- The employee must be compensated on a salary or fee basis at a rate not less than $455 per week
- The employee’s primary duty must be the performance of work requiring invention, imagination, originality or talent in a recognized field of artistic or creative endeavor
In this sense, creative work is distinct from work which primarily relies on intelligence, diligence, and accuracy.
Teachers are considered exempt professionals under federal law if their primary duty is to teach, instruct, tutor, or lecture in an educational establishment.
Examples of exempt teachers include:
- Pre-school and nursey school teachers
- Primary and secondary school teachers
- Teachers of skilled and semi-skilled trades
- Arts and music teachers
- Automobile driving and aircraft flight instructors
Salary requirements to do not apply to exempt teachers under the FLSA.
Professionals in Law and Medicine
Properly licensed employees practicing medicine or law are considered exempt professionals under federal law. Legal and medical interns and residents are also considered exempt.
Salary requirements do not apply to exempt medical and legal professionals under the FLSA.
Highly Compensated Employees
The professional exemption may apply to certain high-paid professional workers, as well.
The highly compensated employee exemption, or HCE exemption, applies to professional, administrative, or executive employees who:
- Earn at least $100,000 a year, including a minimum of $455 in weekly salary
- Primarily perform office or non-manual work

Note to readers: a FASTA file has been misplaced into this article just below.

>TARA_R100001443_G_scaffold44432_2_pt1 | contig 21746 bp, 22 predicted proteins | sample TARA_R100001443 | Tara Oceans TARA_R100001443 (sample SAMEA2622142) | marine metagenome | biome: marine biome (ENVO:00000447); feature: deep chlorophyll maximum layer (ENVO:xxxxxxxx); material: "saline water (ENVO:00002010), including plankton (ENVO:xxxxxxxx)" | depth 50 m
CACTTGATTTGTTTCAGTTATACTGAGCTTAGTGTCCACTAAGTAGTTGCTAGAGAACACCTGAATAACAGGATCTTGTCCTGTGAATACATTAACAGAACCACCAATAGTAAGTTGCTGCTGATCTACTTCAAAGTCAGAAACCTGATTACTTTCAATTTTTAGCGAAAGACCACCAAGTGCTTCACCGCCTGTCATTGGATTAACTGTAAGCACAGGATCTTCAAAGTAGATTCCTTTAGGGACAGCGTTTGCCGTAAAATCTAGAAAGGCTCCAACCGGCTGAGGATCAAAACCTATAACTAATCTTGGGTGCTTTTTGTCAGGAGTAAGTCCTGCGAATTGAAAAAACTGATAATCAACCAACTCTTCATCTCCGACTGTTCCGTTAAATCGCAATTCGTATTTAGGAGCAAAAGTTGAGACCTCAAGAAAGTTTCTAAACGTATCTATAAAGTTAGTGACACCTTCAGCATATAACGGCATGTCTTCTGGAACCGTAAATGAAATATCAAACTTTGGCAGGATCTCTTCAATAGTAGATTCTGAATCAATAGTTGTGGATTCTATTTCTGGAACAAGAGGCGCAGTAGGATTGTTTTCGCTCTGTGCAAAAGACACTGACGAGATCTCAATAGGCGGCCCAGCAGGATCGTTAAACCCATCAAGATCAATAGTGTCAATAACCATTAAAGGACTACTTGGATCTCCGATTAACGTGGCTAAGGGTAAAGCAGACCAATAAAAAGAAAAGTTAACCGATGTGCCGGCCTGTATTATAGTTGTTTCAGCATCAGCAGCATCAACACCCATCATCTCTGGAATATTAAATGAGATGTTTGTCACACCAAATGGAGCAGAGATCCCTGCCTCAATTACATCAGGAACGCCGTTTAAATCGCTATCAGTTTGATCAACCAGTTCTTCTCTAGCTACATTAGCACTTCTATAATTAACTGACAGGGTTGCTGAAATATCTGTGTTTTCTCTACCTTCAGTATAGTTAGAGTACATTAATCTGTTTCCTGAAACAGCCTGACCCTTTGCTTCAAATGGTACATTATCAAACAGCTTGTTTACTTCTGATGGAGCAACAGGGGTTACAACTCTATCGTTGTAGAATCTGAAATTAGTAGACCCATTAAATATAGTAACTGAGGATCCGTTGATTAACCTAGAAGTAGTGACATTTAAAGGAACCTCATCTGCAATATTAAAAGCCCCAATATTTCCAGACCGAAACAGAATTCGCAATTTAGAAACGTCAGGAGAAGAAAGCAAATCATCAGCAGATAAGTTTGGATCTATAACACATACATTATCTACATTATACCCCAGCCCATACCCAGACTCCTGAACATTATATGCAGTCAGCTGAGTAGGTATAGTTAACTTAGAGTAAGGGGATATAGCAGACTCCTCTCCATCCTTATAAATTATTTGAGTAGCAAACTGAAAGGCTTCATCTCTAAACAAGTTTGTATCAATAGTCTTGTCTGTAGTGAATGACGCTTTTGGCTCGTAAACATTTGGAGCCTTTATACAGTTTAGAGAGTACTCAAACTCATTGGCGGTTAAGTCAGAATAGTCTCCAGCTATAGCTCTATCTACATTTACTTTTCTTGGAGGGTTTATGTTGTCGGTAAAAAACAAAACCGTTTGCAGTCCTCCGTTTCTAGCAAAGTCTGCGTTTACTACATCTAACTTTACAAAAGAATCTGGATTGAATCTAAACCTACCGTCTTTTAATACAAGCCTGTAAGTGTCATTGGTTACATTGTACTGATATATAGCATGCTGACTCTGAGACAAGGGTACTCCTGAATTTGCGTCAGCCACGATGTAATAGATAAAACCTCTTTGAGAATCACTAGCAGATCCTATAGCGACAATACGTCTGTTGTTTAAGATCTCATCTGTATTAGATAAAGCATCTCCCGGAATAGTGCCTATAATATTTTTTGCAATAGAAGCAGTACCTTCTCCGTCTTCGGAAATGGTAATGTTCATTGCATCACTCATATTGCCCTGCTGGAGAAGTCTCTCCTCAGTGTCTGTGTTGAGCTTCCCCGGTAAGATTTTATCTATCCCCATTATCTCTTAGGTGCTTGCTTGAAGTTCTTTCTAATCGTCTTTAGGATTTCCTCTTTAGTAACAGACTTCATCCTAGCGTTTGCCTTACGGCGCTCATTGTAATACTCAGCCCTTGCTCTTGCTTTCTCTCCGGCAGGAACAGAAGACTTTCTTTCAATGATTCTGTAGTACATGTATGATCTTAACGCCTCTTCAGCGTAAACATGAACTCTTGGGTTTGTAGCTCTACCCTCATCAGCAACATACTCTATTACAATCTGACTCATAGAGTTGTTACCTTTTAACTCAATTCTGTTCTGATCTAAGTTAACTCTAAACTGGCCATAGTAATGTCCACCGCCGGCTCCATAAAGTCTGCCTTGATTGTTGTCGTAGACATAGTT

- Regularly perform at least one of the exempt duties of an executive described in the job tests above
California Professional Exemption
The California professional exemption requirements are similar to the federal requirements but California law guarantees higher compensation to exempt employees. When federal and state exemption laws differ, employees are protected by the law which is most favorable to them.
In California, an exempt professional employee is either:
- Licensed by the State of California and practicing in law, medicine, dentistry, optometry, architecture, engineering, teaching, or accounting; or
- Primarily engaged in a learned or artistic profession
Learned professionals spend more than half of their time on work in a field of science or learning that requires advanced knowledge acquired through specialized instruction. Creative professionals spend more than half of their time on work that depends on their own invention, imagination, and talent.
To be considered exempt under California law, learned and creative exempt professionals also must:
- Customarily and regularly exercise discretion and independent judgment in the course of their work
- Earn a monthly salary equivalent to no less than two times the state minimum wage for full-time employment (40 hours per week)
California exempt professionals must earn a minimum salary of $840 per week or $43,680 per year.
Our Employment Experience
Our employment attorneys have been representing classes of employees in state and federal litigation against their employers for over 20 years.
We have successfully litigated employment cases concerning unpaid overtime, meal breaks, and business expenses; employee misclassification; and mass layoffs without proper notice, recovering millions of dollars on behalf of our clients against some of the world’s largest corporations.
Girard Gibbs has been recognized a Tier-1 law firm by U.S. News – Best Lawyers consecutively since 2013, and founders Daniel Girard and Eric Gibbs have been named among the Best Lawyers in America consecutively since 2012.
|Eric Gibbs||Dylan Hughes||Steven Tindall||Michael Schrag||Steve Lopez||Linda Lam|